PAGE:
In September of 2013, after months of turmoil, EMQ FamiliesFirst, located on Fifth Street in Davis, closed its doors. Just three months earlier, Davis Police cars had descended on the facility after about a year’s investigation, which had to deal with repeated runaways, suicidal teens, fights, drug use, children having sex with adults, and finally, the straw that broke the camel’s back, an 11-year-old girl at the home claimed that two older boys had raped her.
What happened next was that one of California’s largest residential facilities for emotionally damaged kids imploded. The State Department of Social Services revoked the group home’s license and has ordered it to close. Yolo County cut off funding. And while FamiliesFirst initially sought to fight the ruling and attempted to stay open, the number of residents eventually dwindled and 42 employees were laid off.
Against that backdrop of tragedy, we have the proposed Sterling Apartments project that would redevelop the six-acre FamiliesFirst property with a new 270-unit, five-story apartment project.
According to the staff report from Wednesday’s Planning Commission meeting, “The project would demolish the existing buildings and construct a new 4- to 5- story apartment building consisting of 270 apartment units, a separate 2-story leasing office/clubhouse building, a 5-story (6-level with top deck) parking structure, site amenities and landscaping.”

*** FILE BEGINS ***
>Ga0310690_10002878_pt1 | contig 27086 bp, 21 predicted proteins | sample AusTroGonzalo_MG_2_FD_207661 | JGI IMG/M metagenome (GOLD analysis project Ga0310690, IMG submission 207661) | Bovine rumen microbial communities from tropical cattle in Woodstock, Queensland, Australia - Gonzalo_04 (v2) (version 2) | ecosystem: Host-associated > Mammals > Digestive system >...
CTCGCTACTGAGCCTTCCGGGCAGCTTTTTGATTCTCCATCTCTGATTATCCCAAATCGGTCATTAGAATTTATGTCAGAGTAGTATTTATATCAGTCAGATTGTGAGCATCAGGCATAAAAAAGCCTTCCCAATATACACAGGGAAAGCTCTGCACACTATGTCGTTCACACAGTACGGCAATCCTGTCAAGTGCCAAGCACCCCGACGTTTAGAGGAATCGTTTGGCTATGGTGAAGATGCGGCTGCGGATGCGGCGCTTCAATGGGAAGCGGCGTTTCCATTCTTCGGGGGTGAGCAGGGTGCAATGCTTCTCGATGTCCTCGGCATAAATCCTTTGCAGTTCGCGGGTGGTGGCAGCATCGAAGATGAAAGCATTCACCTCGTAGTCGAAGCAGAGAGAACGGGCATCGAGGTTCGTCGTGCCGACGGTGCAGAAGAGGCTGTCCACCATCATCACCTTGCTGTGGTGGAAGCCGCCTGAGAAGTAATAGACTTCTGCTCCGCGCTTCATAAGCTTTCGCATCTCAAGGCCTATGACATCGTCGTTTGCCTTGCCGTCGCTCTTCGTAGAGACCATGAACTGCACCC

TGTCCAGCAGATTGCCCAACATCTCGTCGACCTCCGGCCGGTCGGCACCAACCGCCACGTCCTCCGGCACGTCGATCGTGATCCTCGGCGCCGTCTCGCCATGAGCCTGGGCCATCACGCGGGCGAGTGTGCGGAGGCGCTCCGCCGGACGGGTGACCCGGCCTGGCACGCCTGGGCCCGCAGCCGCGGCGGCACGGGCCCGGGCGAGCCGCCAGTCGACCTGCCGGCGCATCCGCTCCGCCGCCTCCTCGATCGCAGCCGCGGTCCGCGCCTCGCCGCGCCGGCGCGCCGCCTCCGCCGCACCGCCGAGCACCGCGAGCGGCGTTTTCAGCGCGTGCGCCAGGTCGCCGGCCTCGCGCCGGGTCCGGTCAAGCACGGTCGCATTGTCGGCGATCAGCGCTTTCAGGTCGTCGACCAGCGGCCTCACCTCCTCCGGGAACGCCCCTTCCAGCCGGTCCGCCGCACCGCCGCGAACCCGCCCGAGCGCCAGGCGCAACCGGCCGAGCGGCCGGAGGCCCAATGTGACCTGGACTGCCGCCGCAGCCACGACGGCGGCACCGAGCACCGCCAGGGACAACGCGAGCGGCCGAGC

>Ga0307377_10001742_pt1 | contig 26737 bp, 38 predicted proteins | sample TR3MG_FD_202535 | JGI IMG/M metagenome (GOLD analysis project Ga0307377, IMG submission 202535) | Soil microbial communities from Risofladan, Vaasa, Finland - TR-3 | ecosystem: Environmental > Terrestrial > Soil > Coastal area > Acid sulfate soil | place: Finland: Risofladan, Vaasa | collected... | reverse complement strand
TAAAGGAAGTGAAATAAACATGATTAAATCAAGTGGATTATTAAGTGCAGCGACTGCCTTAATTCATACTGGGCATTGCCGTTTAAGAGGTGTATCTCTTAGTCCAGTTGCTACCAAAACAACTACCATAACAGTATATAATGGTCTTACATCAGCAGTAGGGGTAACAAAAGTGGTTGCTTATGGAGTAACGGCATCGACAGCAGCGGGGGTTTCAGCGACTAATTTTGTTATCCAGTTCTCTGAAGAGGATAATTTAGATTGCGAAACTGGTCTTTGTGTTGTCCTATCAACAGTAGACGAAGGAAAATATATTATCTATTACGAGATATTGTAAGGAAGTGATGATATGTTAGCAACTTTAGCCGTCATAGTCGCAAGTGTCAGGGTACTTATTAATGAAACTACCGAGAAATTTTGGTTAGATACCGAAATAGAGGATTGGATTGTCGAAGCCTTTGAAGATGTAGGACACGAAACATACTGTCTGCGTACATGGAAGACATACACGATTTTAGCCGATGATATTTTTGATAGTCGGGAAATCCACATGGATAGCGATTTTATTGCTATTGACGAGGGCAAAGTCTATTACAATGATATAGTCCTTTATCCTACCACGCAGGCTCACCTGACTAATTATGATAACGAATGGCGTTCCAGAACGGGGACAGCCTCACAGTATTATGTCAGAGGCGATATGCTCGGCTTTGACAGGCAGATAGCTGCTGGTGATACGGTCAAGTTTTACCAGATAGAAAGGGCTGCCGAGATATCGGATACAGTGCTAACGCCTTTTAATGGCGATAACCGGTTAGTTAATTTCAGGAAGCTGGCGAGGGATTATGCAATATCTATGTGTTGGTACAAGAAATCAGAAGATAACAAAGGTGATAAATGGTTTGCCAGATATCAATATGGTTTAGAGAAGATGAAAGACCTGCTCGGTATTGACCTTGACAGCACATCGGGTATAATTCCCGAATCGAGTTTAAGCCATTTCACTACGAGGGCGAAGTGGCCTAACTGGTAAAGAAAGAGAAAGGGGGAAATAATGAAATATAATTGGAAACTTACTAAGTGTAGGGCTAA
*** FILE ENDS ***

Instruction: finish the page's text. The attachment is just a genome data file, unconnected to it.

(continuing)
The project would include a mix of one-bedroom to five-bedroom apartment units ranging in size from approximately 500 square feet to 1,600 square feet. There would be approximately 843 total bedrooms and 614 parking spaces.
Staff notes that the 96 four-bedroom/four-bathroom units comprise the largest share of the 270 units (36 percent) and 843 bedrooms (45 percent). Sixty-eight low- and very-low affordable apartment units would be incorporated onsite in the unit mix to meet the city’s Affordable Housing requirements.
The development is designed with students in mind as the target population, but would not be restricted to students. The project is proposed to be built as a LEED Silver project.
Staff asks two questions: Would the resulting community benefits outweigh impacts from the project and amendments? Are there modifications to the project that should be considered that would enhance the community benefits and reduce the impacts?
And, of course, there are concerns about the project from neighboring people such as the residents of Rancho Yolo. The staff report states, “The site is not immediately adjacent to sensitive uses, such as single-family housing. Alternatively it is not adjacent to incompatible uses that could create nuisances for the residential use.”